Payday: The Heist a first-person shooter that allows a player to conduct a variety of armed robberies, from ripping off drug lords to sneaking around for diamonds. The very first level is a bank robbery. The gameplay is fun and the idea works, but there is one aspect to the game that surprises me: you are penalized for shooting civilians, but encouraged to slaughter a variety of law enforcement officials. This surprises me because the moral distinction seems weak: you already play a bank robber. You are a bad guy. You kill dozens of hard-working police officers, security guards, S.W.A.T. members—all of whom have as much interest in being alive as the little old granny depositing her social security check on the day you burst into the bank and start spraying bullets. I’m not convinced the game is really sending a strong moral message by saying “Kill all the cops you want, but don’t shoot that man in jeans and a t-shirt!”
This raises 2 issues. First: this is an example of how video games have to construct a moral framework in which the player must operate. Many games have started to emphasize “moral choice” systems, but all of those systems have already decided which answer is “right” and which is “wrong.” Moral choice systems in video games face a serious hurdle in the limits of programming languages and AI. More on this in another post.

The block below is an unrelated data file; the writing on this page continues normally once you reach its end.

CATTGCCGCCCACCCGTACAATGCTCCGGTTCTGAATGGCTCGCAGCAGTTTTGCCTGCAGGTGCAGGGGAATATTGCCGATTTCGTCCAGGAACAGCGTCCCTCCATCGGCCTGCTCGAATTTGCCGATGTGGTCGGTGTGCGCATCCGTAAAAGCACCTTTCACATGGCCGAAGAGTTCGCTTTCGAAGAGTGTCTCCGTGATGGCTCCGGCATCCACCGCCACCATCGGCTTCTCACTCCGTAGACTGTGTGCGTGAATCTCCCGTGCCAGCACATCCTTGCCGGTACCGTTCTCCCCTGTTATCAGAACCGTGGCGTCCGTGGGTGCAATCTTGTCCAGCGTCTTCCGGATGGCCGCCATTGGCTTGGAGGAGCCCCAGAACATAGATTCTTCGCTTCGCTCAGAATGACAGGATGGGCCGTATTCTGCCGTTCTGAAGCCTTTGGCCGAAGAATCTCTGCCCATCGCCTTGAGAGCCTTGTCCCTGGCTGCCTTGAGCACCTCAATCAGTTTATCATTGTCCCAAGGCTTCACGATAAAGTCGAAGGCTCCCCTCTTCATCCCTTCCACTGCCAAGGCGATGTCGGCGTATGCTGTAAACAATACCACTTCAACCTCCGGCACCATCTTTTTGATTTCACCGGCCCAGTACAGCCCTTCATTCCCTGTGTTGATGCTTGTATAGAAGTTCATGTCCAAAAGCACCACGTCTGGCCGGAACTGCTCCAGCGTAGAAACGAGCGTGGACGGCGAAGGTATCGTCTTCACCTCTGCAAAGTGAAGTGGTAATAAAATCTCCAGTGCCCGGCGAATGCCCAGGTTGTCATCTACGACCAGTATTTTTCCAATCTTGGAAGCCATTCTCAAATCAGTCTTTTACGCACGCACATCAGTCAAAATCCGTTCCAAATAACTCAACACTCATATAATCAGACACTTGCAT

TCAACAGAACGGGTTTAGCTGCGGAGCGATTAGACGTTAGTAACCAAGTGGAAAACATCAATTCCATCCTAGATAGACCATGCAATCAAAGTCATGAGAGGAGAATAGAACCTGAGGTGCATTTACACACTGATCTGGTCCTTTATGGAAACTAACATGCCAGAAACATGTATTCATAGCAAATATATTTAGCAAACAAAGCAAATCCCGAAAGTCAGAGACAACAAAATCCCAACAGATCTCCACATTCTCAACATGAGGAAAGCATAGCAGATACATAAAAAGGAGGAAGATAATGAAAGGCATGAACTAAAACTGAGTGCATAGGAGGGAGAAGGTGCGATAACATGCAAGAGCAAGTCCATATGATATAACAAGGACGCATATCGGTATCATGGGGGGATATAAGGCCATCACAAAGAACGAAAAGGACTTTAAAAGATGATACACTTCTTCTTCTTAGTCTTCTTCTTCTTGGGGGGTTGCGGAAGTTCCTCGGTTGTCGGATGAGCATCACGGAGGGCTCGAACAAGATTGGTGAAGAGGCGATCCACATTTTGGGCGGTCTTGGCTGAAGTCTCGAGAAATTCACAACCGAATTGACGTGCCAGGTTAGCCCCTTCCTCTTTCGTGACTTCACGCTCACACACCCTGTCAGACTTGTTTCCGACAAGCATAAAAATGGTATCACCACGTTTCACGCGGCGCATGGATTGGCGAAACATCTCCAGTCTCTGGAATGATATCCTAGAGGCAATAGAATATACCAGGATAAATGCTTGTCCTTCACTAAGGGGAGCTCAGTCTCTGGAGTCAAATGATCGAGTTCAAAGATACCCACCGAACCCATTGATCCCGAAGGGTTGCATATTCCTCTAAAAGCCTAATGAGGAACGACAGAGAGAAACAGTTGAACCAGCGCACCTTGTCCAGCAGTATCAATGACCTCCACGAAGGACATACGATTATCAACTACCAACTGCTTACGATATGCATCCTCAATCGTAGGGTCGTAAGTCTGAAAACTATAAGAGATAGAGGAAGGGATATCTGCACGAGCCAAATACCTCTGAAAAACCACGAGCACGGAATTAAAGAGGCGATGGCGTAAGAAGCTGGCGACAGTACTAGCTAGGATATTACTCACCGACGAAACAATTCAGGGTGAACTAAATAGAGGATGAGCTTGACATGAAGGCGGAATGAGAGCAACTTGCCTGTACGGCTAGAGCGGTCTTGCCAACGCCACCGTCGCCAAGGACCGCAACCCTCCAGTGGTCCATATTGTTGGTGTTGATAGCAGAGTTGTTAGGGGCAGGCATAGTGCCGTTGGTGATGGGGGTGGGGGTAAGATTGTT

The second issue is touches on a debate I had while reading Michael Walzer’s Just and Unjust Wars for a class in college. Walzer held that there was a justification for soldiers-killing-soldiers that did not justify soldiers-killing-civilians: enemy soldiers have guns and pose a threat, whereas civilians do not (also, soldiers signed up for war and risking their lives, but not civilians). There are a number of criticisms of this argument (which I have dramatically simplified for the sake of brevity), but I seemed alone in my criticism that the reasons that make killing wrong apply whether the slain is a soldier or not. The same argument seems to run in Payday: The Heist. How can the game justify condoning the en masse slaughter of police but wag a finger at each individual civilian death? I continue to hold that the value of human life is not altered by position or uniform, and to commit murder is immoral regardless of the occupation or benign activities of the victim. If we want to include a moral message in a game, it ought to be stronger than “kill cops, not civilians.” Trying to hedge on the morality of murderous mayhem may be more dangerous than outright [imaginary] acceptance of evil; by trying to keep the killing “in bounds,” the developers concede that there is an area in which killing for profit and pleasure can be accepted.